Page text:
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Gold Barb

gold barb

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Scientific Name:   Puntius semifasciolatus      
Min. Tank Size:   30 gallons      
Personality:   Peaceful      
Temperature:   64-75°F      
pH:   6.0-8.0/5-20°dGH      
Size:   4"      
Diet:   Omnivore      
Breeding:   Egglayer      


Other small Barbs and Cyprinids, Loaches, Rasboras, Danios, Tetras and Corydoras.

Gold Barb

Often referred to as Chinese Barbs, Gold Barbs are found in Taiwan and Vietnam as well as parts of southwestern China and northern Laos. These fish are found most often in tributaries and quickly-flowing streams though, in Vietnam, they have been found in small lakes as well. Gold Barbs have long, medium-sized bodies with arched backs and Barbels on the upper jaw. The bodies of Gold Barbs are typically light or reddish brown with a metallic gold or brassy sheen. Females of the species are often duller in coloration than the males.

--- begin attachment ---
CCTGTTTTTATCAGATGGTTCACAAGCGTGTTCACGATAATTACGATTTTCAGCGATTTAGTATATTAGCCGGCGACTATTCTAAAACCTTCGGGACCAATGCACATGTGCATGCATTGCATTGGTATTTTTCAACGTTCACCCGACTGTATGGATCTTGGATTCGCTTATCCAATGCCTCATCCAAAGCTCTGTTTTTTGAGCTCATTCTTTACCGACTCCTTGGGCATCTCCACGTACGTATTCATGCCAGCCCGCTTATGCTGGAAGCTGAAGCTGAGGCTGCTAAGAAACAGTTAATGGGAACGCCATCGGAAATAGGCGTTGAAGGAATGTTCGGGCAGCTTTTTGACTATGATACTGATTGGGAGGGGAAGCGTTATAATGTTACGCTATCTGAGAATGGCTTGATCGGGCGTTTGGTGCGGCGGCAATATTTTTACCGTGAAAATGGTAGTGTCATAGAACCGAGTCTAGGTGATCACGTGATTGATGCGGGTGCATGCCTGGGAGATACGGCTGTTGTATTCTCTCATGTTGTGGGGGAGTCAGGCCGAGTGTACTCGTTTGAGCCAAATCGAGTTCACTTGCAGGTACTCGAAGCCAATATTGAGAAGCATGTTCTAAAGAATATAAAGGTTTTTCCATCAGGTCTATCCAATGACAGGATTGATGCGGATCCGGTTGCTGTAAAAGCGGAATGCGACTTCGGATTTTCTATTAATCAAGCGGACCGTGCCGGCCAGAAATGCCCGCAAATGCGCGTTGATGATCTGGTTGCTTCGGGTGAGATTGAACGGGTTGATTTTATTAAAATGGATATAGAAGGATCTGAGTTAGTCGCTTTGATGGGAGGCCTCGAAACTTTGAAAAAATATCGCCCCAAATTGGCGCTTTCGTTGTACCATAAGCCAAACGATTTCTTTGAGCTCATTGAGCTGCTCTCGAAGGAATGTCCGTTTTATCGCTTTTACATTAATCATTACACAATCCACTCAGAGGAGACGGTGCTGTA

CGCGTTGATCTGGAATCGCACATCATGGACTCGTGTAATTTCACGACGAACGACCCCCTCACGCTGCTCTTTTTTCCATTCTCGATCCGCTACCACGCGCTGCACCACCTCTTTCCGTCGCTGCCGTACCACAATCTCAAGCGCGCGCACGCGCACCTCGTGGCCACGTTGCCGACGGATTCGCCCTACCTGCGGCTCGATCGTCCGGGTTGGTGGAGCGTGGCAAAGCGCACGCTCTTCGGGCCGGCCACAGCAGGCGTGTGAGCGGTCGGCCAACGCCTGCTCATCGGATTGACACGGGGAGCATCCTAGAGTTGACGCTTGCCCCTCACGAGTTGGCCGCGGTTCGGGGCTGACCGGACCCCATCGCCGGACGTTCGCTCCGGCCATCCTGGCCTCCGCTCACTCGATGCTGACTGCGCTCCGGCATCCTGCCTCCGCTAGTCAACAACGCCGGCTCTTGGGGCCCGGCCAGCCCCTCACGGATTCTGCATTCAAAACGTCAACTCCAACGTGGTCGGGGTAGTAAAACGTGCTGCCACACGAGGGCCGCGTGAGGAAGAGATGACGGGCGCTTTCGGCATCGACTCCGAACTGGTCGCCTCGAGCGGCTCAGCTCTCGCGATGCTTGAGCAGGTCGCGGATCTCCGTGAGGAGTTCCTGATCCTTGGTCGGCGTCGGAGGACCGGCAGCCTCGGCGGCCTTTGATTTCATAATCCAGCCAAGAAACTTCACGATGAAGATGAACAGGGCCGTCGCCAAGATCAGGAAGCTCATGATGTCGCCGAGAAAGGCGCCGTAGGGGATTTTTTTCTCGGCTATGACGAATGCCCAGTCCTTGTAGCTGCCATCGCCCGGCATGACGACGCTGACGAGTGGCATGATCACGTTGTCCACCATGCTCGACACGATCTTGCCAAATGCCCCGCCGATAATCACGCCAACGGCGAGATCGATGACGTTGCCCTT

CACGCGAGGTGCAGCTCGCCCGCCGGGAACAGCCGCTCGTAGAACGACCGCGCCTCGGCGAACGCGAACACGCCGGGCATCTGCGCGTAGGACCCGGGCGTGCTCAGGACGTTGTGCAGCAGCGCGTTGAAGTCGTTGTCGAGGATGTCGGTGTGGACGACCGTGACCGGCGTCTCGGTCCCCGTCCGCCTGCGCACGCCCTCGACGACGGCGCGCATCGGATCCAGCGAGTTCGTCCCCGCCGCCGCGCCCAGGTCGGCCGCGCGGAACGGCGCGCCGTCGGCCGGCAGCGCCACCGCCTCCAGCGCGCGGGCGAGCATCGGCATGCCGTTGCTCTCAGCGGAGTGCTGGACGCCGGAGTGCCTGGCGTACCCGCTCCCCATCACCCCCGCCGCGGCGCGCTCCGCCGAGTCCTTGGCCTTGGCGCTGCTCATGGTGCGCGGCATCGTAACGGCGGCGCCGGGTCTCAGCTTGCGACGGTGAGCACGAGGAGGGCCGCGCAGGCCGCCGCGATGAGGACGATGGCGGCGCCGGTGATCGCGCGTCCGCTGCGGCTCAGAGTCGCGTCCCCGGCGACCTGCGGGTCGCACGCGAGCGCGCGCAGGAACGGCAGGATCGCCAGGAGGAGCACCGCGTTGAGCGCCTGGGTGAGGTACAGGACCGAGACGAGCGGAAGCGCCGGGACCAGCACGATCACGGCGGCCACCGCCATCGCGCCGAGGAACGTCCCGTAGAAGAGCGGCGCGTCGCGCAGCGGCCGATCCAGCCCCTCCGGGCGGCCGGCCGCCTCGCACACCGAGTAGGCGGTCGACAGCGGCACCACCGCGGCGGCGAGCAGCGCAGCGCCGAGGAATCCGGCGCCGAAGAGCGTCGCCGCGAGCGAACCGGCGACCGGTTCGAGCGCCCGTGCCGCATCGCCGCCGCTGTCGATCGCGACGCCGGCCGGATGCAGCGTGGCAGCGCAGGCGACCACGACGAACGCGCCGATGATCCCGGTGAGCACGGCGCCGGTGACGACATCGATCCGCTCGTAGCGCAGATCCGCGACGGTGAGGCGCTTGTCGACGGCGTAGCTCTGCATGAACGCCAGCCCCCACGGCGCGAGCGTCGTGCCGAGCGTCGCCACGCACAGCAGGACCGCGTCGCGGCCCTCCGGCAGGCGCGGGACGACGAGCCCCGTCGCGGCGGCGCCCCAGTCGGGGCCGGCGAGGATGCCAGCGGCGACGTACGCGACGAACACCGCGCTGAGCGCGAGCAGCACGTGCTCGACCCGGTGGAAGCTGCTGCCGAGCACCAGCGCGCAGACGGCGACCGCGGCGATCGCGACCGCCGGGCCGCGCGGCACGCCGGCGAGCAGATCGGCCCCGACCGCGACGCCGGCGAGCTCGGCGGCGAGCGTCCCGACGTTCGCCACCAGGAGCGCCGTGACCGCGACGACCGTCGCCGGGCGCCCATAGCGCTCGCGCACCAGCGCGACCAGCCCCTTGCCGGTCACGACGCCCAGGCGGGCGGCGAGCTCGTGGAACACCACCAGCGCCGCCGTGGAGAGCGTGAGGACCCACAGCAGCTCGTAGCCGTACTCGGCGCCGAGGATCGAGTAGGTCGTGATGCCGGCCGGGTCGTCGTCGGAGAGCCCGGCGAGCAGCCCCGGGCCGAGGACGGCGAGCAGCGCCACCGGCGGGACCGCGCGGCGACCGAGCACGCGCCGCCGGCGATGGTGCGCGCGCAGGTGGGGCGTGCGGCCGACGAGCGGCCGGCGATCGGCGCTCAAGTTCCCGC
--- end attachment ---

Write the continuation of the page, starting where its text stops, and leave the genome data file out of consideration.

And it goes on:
Tank Set-up

Gold Barbs are considered to be one of the hardiest species of Barb which makes them an excellent choice for beginners in the aquarium hobby. These fish are undemanding in regards to water quality, though they prefer high levels of oxygen and water flow. Gold Barbs thrive in groups with 8 to 10 of their own species and enjoy tanks ornamented with driftwood and live plants, though many plants will be unable to thrive in quickly-flowing water. Hardy species such as Java fern and Anubias may be able to tolerate turbulent water.


This species is omnivorous by nature, feeding on crustaceans, insects and worms as well as plants and other organic matter. In the home aquarium, Gold Barbs are unfussy and should be offered a staple diet of quality dried flakes or granules. This diet should be supplemented with plenty of live and frozen foods like Daphnia, brine shrimp and bloodworms. To encourage optimum health and coloration feed a varied diet on a regular basis.


These fish are egg layers and are easily bred in either groups or pairs. Gold Barbs prefer breeding tanks decorated with fine-leaved plants on which to deposit their eggs. The water in the breeding tank should be kept at a pH between 6.0 and 7.0 and the temperature should be maintained between 75 and 80 degrees Fahrenheit. These fish are also likely to eat their own eggs and fry so it is best to remove them from the breeding tank following spawning.

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